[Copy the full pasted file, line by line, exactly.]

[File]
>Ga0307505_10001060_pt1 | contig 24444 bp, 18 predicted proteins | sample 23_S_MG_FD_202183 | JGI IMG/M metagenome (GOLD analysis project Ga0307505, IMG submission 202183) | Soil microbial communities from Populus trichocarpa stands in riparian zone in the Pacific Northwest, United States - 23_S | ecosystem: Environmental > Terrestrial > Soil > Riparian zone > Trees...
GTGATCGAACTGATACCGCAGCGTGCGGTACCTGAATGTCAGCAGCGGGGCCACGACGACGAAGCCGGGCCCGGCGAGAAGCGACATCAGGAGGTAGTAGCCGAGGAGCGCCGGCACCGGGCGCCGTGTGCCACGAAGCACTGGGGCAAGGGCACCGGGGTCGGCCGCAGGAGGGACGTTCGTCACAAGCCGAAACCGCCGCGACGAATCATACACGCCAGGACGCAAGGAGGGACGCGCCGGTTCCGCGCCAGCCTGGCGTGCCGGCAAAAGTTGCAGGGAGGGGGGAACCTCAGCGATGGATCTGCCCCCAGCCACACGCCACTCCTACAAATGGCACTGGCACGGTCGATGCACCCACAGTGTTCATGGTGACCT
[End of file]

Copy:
>Ga0307505_10001060_pt1 | contig 24444 bp, 18 predicted proteins | sample 23_S_MG_FD_202183 | JGI IMG/M metagenome (GOLD analysis project Ga0307505, IMG submission 202183) | Soil microbial communities from Populus trichocarpa stands in riparian zone in the Pacific Northwest, United States - 23_S | ecosystem: Environmental > Terrestrial > Soil > Riparian zone > Trees...
GTGATCGAACTGATACCGCAGCGTGCGGTACCTGAATGTCAGCAGCGGGGCCACGACGACGAAGCCGGGCCCGGCGAGAAGCGACATCAGGAGGTAGTAGCCGAGGAGCGCCGGCACCGGGCGCCGTGTGCCACGAAGCACTGGGGCAAGGGCACCGGGGTCGGCCGCAGGAGGGACGTTCGTCACAAGCCGAAACCGCCGCGACGAATCATACACGCCAGGACGCAAGGAGGGACGCGCCGGTTCCGCGCCAGCCTGGCGTGCCGGCAAAAGTTGCAGGGAGGGGGGAACCTCAGCGATGGATCTGCCCCCAGCCACACGCCACTCCTACAAATGGCACTGGCACGGTCGATGCACCCACAGTGTTCATGGTGACCT